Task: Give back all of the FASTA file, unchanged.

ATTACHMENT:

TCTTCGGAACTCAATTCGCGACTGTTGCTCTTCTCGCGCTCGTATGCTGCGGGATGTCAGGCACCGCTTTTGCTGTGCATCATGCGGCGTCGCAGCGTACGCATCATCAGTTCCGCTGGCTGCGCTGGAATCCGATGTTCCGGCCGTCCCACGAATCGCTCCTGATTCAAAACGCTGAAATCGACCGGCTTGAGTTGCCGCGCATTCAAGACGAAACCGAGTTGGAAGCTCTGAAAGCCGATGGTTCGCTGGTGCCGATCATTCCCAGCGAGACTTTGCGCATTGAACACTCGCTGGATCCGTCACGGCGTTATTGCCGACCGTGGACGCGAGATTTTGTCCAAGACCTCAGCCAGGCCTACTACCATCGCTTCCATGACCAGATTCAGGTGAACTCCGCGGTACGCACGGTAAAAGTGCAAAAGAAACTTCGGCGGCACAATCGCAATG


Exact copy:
TCTTCGGAACTCAATTCGCGACTGTTGCTCTTCTCGCGCTCGTATGCTGCGGGATGTCAGGCACCGCTTTTGCTGTGCATCATGCGGCGTCGCAGCGTACGCATCATCAGTTCCGCTGGCTGCGCTGGAATCCGATGTTCCGGCCGTCCCACGAATCGCTCCTGATTCAAAACGCTGAAATCGACCGGCTTGAGTTGCCGCGCATTCAAGACGAAACCGAGTTGGAAGCTCTGAAAGCCGATGGTTCGCTGGTGCCGATCATTCCCAGCGAGACTTTGCGCATTGAACACTCGCTGGATCCGTCACGGCGTTATTGCCGACCGTGGACGCGAGATTTTGTCCAAGACCTCAGCCAGGCCTACTACCATCGCTTCCATGACCAGATTCAGGTGAACTCCGCGGTACGCACGGTAAAAGTGCAAAAGAAACTTCGGCGGCACAATCGCAATG